Taxi driver Theo Ellis, the first person in Europe to drive Toyota Motor Corp.’s hydrogen-powered Mirai sedan for business, loves telling passengers about the technology that emits nothing but water.
They ask him about its costs, greenness, and the majority inquire about safety. To his passengers, the word “hydrogen” evokes memories of the Hindenburg, the airship that was destroyed in half a minute when it caught fire in 1937, or the H-bomb, a successor to what the U.S. dropped on Japan to end World War II.
The U.K. government’s view of biomass as a carbon-neutral energy source is a “flawed assumption,” according to report from Chatham House.
The U.K. counts emissions from the supply chain that produces and delivers wood pellets or chips used in biomass power plants, but not when they’re burned to make electricity, the London-based research group said Thursday.
Wildlife prices are tumbling in South Africa, as game breeders are squeezed by restrictions imposed on trophy hunting following the killing of Cecil the lion in 2015, and the worst drought on record forced farmers to sell animals.
The average price of a buffalo bull fell 71 percent, to 95,704 rand ($7,336), in 2016 and is now a fraction of the record 2.1 million rand set in 2013, according to Vleissentraal, an auction house. Prices of golden wildebeest, black impala and kudu bulls dropped 60 percent to 80 percent.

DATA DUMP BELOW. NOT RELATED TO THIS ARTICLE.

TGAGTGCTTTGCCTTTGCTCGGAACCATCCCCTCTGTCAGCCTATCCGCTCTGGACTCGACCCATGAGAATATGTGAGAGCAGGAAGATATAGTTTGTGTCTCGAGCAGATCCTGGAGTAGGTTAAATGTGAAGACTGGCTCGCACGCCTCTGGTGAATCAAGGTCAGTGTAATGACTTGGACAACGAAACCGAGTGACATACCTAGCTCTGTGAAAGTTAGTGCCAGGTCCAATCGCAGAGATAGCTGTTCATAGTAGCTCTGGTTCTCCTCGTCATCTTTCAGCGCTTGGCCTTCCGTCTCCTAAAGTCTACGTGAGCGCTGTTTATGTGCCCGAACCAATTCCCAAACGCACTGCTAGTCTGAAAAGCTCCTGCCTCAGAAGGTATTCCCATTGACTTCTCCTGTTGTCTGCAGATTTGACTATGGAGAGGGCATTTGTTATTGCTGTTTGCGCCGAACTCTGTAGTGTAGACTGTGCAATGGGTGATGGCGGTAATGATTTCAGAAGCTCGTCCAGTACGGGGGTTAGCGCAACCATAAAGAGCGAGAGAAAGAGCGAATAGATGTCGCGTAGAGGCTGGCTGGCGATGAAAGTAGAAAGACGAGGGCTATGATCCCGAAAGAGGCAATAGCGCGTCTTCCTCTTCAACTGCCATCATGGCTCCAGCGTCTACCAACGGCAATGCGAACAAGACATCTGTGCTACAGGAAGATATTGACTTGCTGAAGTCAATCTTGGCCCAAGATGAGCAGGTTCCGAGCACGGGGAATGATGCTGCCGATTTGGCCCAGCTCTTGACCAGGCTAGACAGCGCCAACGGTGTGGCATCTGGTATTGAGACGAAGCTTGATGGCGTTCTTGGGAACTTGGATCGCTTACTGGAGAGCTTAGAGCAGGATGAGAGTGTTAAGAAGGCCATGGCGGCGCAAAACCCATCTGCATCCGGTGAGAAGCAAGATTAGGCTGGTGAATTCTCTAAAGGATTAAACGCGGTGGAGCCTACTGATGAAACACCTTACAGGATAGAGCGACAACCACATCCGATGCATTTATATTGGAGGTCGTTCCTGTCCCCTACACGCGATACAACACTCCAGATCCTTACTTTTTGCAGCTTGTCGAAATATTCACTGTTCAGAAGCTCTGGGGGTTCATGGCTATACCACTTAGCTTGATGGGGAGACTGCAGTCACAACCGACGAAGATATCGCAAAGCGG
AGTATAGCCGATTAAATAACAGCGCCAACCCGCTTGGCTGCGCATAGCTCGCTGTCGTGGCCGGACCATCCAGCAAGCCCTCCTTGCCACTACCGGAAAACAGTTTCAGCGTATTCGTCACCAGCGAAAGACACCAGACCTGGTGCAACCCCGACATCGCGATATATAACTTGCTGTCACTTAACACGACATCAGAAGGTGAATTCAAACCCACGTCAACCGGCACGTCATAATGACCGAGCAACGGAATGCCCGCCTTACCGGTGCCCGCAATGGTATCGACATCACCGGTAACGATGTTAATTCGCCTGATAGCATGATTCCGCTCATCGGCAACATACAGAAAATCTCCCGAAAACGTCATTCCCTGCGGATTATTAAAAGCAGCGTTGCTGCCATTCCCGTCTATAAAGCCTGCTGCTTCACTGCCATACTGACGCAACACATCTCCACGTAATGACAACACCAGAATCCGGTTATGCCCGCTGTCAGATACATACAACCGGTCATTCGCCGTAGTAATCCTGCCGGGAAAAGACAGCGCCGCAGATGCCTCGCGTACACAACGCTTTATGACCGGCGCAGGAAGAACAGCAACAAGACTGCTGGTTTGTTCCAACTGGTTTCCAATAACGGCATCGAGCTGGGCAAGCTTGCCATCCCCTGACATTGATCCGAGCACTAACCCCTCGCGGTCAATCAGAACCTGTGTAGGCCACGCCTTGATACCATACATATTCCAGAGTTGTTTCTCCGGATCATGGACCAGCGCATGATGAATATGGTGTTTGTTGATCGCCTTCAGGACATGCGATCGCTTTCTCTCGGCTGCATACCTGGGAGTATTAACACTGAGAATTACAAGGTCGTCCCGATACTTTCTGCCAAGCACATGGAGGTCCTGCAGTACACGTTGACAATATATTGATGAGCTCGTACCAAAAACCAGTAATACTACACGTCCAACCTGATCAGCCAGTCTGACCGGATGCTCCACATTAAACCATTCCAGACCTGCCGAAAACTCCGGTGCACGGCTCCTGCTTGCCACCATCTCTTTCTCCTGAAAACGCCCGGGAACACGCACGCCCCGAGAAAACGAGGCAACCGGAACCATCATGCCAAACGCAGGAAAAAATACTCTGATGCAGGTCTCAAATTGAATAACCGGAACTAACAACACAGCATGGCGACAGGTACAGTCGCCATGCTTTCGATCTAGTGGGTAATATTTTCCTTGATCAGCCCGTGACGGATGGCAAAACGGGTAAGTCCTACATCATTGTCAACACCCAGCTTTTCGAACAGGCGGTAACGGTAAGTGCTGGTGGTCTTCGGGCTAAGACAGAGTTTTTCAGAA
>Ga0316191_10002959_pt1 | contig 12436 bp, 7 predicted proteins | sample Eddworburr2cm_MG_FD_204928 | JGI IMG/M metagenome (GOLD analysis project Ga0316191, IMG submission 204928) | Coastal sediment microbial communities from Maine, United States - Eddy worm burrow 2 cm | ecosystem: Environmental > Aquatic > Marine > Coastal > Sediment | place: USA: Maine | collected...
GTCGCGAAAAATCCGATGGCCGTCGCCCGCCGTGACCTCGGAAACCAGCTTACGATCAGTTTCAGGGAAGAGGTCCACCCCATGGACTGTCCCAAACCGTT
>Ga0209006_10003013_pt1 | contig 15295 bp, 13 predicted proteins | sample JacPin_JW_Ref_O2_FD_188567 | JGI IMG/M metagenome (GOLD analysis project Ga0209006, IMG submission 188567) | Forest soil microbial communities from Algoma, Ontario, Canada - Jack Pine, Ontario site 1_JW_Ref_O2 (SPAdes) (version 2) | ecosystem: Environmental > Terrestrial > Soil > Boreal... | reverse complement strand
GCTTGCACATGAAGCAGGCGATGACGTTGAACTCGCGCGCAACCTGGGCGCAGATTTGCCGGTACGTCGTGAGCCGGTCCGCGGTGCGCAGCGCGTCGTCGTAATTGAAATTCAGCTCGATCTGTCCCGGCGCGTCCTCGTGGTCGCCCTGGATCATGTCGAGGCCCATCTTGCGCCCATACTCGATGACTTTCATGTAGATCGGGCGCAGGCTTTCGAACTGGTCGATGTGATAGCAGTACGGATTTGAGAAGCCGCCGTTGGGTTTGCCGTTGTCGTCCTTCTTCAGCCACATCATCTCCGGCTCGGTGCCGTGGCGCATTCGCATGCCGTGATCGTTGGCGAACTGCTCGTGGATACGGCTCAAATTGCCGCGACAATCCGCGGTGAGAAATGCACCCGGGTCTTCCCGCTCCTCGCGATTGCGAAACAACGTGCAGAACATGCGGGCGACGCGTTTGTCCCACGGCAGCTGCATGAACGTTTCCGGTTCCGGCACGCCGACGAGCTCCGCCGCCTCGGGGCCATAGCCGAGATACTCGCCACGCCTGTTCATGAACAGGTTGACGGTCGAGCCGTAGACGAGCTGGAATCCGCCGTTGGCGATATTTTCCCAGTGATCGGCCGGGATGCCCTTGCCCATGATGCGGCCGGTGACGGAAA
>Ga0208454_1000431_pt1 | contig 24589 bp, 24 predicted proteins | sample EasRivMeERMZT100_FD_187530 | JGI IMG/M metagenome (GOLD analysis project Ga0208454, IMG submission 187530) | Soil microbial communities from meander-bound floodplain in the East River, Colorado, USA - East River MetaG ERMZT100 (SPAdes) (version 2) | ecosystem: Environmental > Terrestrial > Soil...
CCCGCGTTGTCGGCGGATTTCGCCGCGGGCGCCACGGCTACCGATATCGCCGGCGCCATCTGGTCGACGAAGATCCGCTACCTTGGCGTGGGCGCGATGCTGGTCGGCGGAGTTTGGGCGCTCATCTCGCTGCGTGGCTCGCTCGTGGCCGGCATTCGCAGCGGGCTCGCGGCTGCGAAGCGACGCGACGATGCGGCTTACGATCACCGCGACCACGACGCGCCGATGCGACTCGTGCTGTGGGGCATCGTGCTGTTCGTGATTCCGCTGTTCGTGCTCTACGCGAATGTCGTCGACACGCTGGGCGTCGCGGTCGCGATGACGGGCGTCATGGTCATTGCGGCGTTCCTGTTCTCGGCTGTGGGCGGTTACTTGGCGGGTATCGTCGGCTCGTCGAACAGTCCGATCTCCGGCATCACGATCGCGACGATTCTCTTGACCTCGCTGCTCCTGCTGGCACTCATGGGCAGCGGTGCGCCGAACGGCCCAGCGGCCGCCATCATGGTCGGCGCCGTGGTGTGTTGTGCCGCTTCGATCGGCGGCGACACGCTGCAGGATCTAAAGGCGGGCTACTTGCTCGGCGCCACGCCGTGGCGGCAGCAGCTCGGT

The idea that giant batteries may someday revolutionize electrical grids has long enthralled clean-power advocates and environmentalists. Now it’s attracting bankers with the money to make it happen.
Focusing too narrowly on the environmental consequences of global warming underestimates the military threats, top European and United Nations officials said at a global security conference in Munich this weekend. Their warnings follow the conclusions of defense and intelligence agencies that climate change could trigger resource and border conflicts.
Tiny plastic pellets found on 73% of UK beaches
A search of hundreds of beaches across the UK has found almost three-quarters of them are littered with tiny plastic pellets.
The lentil-size pellets known as “nurdles” are used as a raw material by industry to make new plastic products.
But searches of 279 shorelines from Shetland to Scilly revealed that 205 (73%) contained pellets.
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The woolly mammoth vanished from the Earth 4,000 years ago, but now scientists say they are on the brink of resurrecting the ancient beast in a revised form, through an ambitious feat of genetic eng
Scientists at the Australian National University have come up with a simple equation to calculate the impact of human forces on planet Earth. The numbers suggests humans are accelerating climate change by a factor 170 times greater than natural forces.